As I untangle the strange economics that shape our field, I’ve written several posts exploring the causes and consequences of the generally low salaries attached to museum work. In The Museum Sacrifice Measure I asked how poor people are willing to be in order to work in a museum; in What is the Fair Market Value of a Museum Job I explore the dysfunctions that arise from people feeling trapped in their current professions.
Today I’m sharing some thoughts about a third factor shaping wages in our sector—the fact that so many people are willing and eager to do this work for free.
In fact, the majority of people working in museums are volunteers. The last national financial survey AAM conducted (published as 2009 Museum Financial Information) reported a median figure of about 6 volunteers for every paid staff member for museums overall. That ratio soared to 18:1 in museums with budgets under $250,000, but even in the largest museums, volunteers generally outnumber paid FT staff two to one.
As a museum person, this figure surprises me not at all. I started out (at age 12) as a museum volunteer. The first museum where I held a paid job—a small children’s museum-cum-nature center—couldn’t have existed without volunteers. And Cincinnati Museum Center (my last museum job before defecting to the association world) had a whole army of volunteers, with a full-time staff person dedicated to providing them with training and support.
Because museum volunteers are ubiquitous, it took me a long time to realize that free labor has its problematic aspects. For one thing, it’s ripe for abuse. For example, the Fair Labor Standards Act is crafted to prevent employers from pressuring staff to “volunteer” their time (in lieu of counting these as work hours, triggering time-and-a-half pay). The need to guard against this kind of exploitation put the Department of Labor in the position of defining what constitutes legitimate volunteerism, to wit: “Individuals who volunteer or donate their services, usually on a part-time basis, for public service, religious or humanitarian objectives, not as employees and without contemplation of pay, are not considered employees of the religious, charitable or similar non-profit organizations that receive their service.” Such activities are characterized as “ordinary volunteerism,” and DOL considers a number of factors when called upon to determine whether a given set of activities are “ordinary,” including “whether full time employees are displaced.”
Except except except. As someone who has worked in museums of various types and sizes, and combed through the financial statements, org charts and policies of literally hundreds of museums of all types, I’d be unable to hazard an opinion on whether any given volunteer, or set of volunteers, is “displacing” a full time, paid employee. Does the volunteer director of a tiny, all-volunteer historic house museum “displace” a (theoretical) paid director the governing authority would otherwise have to fund? Would a large museum employ more (paid) interpreters if they didn’t have a dedicated and passionate core of docents?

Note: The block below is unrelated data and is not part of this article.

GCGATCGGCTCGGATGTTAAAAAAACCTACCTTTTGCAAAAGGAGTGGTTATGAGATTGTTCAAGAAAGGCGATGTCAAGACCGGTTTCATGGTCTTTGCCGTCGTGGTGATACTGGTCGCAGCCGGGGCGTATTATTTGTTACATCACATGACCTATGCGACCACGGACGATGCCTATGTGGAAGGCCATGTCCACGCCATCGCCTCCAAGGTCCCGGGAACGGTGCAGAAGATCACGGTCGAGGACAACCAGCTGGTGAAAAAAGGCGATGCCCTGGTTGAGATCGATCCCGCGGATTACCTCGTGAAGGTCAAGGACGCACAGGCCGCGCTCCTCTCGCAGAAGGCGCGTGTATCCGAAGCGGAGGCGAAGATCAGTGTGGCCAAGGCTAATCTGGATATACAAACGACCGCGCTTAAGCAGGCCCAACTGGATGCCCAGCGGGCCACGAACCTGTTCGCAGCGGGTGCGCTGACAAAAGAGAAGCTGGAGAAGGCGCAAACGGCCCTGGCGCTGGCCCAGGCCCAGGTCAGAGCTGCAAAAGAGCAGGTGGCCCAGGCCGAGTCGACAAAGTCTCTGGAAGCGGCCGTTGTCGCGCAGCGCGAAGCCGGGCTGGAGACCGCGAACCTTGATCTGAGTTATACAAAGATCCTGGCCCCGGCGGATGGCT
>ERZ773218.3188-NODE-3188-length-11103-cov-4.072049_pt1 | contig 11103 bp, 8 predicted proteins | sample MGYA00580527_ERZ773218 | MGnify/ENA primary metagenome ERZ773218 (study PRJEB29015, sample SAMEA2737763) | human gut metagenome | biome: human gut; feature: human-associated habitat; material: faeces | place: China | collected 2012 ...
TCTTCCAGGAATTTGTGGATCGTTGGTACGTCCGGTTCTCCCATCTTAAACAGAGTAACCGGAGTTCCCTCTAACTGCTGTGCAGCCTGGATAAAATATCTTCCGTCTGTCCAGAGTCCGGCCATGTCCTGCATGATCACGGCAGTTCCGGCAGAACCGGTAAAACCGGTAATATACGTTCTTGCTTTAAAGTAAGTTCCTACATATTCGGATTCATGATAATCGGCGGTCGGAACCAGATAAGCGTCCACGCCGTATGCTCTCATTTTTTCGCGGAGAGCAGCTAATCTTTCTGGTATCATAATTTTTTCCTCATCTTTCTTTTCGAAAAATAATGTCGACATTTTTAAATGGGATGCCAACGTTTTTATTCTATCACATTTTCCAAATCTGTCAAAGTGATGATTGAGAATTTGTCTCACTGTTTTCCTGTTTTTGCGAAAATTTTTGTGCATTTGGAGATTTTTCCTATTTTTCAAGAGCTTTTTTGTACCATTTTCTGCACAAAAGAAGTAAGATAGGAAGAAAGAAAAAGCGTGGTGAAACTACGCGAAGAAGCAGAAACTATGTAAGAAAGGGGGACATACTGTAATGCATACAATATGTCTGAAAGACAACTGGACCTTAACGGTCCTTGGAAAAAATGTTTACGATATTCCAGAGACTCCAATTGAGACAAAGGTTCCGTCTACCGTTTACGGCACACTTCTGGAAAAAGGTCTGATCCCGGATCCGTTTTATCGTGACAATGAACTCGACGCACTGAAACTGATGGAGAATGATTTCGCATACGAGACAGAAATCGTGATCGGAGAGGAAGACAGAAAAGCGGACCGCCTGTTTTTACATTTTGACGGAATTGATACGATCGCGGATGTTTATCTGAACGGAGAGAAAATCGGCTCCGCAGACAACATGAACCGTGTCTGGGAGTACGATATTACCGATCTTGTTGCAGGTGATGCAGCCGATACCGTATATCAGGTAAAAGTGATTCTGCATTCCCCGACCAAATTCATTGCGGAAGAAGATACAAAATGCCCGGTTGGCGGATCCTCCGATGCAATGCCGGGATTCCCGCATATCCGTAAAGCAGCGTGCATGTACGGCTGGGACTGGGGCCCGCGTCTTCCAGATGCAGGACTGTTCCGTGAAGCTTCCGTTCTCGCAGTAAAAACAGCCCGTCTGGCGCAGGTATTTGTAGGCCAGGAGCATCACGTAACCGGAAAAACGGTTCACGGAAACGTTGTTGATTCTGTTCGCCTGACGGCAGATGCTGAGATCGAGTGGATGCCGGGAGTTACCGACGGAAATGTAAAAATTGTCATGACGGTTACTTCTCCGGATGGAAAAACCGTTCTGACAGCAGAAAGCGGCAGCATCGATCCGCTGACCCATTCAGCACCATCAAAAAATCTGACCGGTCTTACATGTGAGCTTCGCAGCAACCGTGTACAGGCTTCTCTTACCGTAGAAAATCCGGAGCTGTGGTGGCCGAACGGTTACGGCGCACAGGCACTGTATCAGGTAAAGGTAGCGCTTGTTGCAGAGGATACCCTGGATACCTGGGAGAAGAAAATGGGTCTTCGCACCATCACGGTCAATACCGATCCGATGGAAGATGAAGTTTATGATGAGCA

I worked in a natural history museum that relied on volunteer (aka “adjunct”) curators and collections managers to care for collections that would otherwise wither from neglect. I know for a fact we weren’t in a financial position to create paid positions to do that work. Does that mean we should have deaccessioned the collections, rather than maintain them with volunteer labor for the present, with the potential for paid staff in the future?
As I talk to museum people about labor and wages, I often sense an undercurrent of resentment about volunteers. Some people come right out and say that museums should hire a “real” (i.e., paid) staff person rather than allowing someone to do the work for free. This troubles me in part because I’m pretty certain that museums can’t afford to support six times the people they currently employ (see ratios from the MFI, above). And I would hate for us to scale back our work to only that we can accomplish through paid staff.
But this also bothers me for a much more fundamental reason: volunteerism isn’t just a stop gap measure; it is a good in and of itself. The US is unusual among nations in the size and strength of its third sector—the nonprofits that complement the work of private business and government. I believe (from my admittedly imperfect knowledge of political and economic history) that nonprofits are embedded so deeply in US culture because from our inception we valued nonprofit associations as a forum for civic participation. When Alexis de Tocqueville visited the United States in the early 1800s, he noted that our new nation was strengthened by public participation in a wide range of civic associations, including clubs, churches, community groups and nonprofits of all types. Volunteering isn’t just a way for nonprofits to make their dollars stretch as far as possible. One of the benefits nonprofits provide to society is the opportunity to volunteer.
Volunteers are a necessary and desirable part of the museum workforce. They are a distinct class of people who benefit from museums in deep and meaningful ways. And they expand our ability to do good work that reaches others. With due respect to DoL, I think it’s impossible to draw a bright line between work that is enhanced by volunteers and work that is displaced by unpaid staff. And I think it’s inevitable that museum salaries are influenced by free labor. That makes the job of setting fair and equitable wages more difficult, but not impossible. And so the conversation continues…Skip over related stories to continue reading article
9 thoughts on “Volunteers and Museum Labor”
The ubiquity of volunteering pretty much makes volunteering (or interning) mandatory – I can't count how many postings I've seen that want 5-8 years in a Registrar's office to be Assistant Registrar. Makes it practically impossible to break in directly out of even grad school.
There's also the consideration of volunteers as their own constituent audience for any museum. While I, too, have a lot of ambivalence about paid/unpaid labor in the museum sector, in almost all the places I've worked, the people who love an institution so much they're willing to volunteer their time are some of the most ardent museum fans. Yes, they're providing their time and expertise. They're also members of a museum's community who deserve appreciation.
Thank you for your comment, Corinne. I want to be clear I am not writing about internships, which are a separate issue that my colleague Nicole is covering in great depth. I am not sure that the ubiquity of volunteering causes museums to expect experience in applicants for job positions. It may enable the practice of museums requiring prior experience, but museums can consciously choose NOT to privilege unpaid experience in structuring their job searches.
I agree, Rachel, museum volunteers are often museums' most devoted supporters. They occupy a special and valued place in our universe!
An interesting place to move from here is a more nuanced discussion over what volunteers are getting out of the experience and for the sake of labor force equity, it's a mistake if what your volunteers are getting is "workplace experience".